Children of TPS holders plead for their parents at solidarity rally in City Hall

Publisher: 
Boston Globe
Author: 
Cristela Guerra
Publication Date: 
January 11, 2018

Yesy Carbajal of Revere spoke at the City Hall rally Wednesday attended by Mayor Marty Walsh and other local politicians.

Jonathan Wiggs/Globe Staff

Jonathan Wiggs/Globe Staff
Yesy Carbajal of Revere spoke at the City Hall rally Wednesday attended by Mayor Marty Walsh and other local politicians.

Charles Pineda wishes politicians on Capitol Hill could see what he sees when he looks at his mother, Elsa. Whereas they might only see a 45-year-old undocumented immigrant from El Salvador, Pineda sees an attentive woman who works so hard she barely sleeps.

On Wednesday, mother and son were one of more than a dozen families at a rally at Boston City Hall to protest the Trump administration’s decision to end a federal humanitarian immigration program known as Temporary Protected Status for an estimated 200,000 Salvadorans. TPS allows immigrants who cannot be safely repatriated to their countries because of civil disruptions or natural disasters to live and work in the United States legally.

Losing this status means Pineda’s mother and as many as 6,000 others from Massachusetts will be required to return to El Salvador in 18 months or risk deportation.

Elsa Pineda cleans Boston offices from 5 p.m. to 2 a.m. — and still asks about her son’s homework, he said. She leaves their Chelsea home for work as he arrives and makes sure there’s food waiting. “She wants to make sure my little brother grows up to be a good man,’’ Charles Pineda said in interview. His mother wept during much of the event.
“She doesn’t like to give up. That’s why she’s always fighting even now that the situation seems very bleak. She doesn’t want to leave us,” he added, while holding his mother’s hand.

Like many TPS holders who have lived and worked in the United States for more than two decades, two of Elsa’s sons are US citizens. She wishes people would listen, inform themselves, and realize that TPS holders just want a better life for their families.

“You give me the strength to keep fighting,” she said to her son Charles in Spanish. “I want to see them get an education, and work hard to see them get ahead when they’re older.”

At the rally, sponsored by an East Boston immigrant rights organization called Centro Presente, politicians including Mayor Martin J. Walsh, Boston city councilors, State Representatives Adrian Madaro and Marjorie C. Decker, and community leaders such as Pastor Dieufort J. Fleurissaint assailed the decision.

“We are part of this society, we are part of this city,” said Patricia Montes, executive director of Centro Presente, in comments to the politicians about the immigrant community. “So please don’t come to see us only when we’re facing a crisis. Come to see us every single day. Come to East Boston. Come to Chelsea.”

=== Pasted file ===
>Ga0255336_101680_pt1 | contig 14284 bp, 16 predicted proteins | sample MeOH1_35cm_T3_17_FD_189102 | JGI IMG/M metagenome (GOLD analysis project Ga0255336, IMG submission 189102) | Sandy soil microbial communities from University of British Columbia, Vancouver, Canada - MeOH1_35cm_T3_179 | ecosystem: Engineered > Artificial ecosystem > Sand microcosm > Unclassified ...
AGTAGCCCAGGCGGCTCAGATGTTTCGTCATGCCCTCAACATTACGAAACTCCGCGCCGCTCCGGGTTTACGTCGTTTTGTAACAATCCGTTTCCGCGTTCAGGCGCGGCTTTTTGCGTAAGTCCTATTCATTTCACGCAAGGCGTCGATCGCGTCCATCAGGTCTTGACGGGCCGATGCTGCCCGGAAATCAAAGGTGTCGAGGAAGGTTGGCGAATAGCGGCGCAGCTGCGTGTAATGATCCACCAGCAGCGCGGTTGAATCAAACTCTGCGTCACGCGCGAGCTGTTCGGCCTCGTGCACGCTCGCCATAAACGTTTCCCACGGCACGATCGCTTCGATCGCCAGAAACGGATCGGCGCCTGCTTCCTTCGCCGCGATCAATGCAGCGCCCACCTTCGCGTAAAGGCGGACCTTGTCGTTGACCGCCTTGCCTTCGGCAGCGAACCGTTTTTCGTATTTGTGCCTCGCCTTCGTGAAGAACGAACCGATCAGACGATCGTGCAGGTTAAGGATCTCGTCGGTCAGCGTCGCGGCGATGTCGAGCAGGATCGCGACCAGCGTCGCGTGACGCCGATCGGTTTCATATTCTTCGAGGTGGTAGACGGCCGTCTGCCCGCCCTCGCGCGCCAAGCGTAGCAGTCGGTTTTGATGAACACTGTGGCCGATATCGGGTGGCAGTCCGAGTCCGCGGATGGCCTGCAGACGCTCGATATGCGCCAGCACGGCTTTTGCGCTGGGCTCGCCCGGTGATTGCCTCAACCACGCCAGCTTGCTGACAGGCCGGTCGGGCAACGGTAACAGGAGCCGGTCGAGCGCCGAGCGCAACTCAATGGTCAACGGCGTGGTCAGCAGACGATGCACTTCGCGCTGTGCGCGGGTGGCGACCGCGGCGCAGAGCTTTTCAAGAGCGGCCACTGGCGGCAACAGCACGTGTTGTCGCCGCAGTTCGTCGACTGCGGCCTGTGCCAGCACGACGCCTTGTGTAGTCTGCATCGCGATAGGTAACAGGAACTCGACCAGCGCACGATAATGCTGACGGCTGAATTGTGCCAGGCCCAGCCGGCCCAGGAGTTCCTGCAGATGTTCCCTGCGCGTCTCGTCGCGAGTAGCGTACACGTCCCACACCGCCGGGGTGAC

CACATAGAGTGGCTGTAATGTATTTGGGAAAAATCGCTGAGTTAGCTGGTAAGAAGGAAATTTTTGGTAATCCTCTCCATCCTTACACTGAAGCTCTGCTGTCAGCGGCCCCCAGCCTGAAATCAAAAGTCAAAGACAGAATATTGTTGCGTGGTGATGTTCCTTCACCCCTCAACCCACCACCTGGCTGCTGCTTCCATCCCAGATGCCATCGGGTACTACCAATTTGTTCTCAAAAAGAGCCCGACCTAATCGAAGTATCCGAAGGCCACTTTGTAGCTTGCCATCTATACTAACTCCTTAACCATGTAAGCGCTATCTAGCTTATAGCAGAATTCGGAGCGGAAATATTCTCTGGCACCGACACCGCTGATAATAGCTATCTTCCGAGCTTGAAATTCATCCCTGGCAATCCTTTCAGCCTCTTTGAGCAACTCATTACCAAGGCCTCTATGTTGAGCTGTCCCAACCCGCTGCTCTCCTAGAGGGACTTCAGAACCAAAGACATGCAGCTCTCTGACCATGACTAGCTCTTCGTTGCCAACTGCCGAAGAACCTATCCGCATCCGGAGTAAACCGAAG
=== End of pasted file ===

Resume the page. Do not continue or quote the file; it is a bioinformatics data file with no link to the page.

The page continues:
Walsh called the TPS decision one of the most hypocritical since Trump took office. The TPS holders are as Bostonian as anyone else in this city, he said.

“They’re our neighbors and coworkers. They’re members of our faith community. They own homes and businesses,” Walsh said. “Taking this protection away from these young people and family members will not make our community safer. To the contrary, it’s gonna introduce chaos.”

Nearly every Saturday since early last year, 10-year-old Gabriela Martinez of Leominster has attended meetings about TPS with her parents. She told the crowd she wants to teach English as a second language when she grows up to help immigrant families. She said she doesn’t want to see families destroyed or divided.

“In order to accomplish our dreams, our parents and family need residency, not just TPS,” the fifth-grader said.

Her mother, Carolina Mata, who is at risk of being deported, works at a plastic factory and said these difficult conversations are important to have with her children. But she knows they’re taking a toll. In elementary school, her daughter is already thinking about what it will be like to live in a place like El Salvador with high poverty and high rates of crime. Mata left El Salvador in the late ‘90s a few years after her father was killed.

‘In order to accomplish our dreams, our parents and family need residency, not just TPS.’

“I think she’s been impacted a lot by what she sees this government doing,” Mata said in Spanish.

Harvard sophomore Elmer Vivas told the crowd that his parents have earned the right to be in the United States after coming from El Salvador.

“They’ve had to fight to get a job, they’ve had to fight to clean other people’s offices, clean other people’s hotel rooms, pick up other people’s trash, but they’ve done it with pride,” Vivas said. “Time and time again they’ve reminded me that they take the job they do because it’s the best opportunity they have.”

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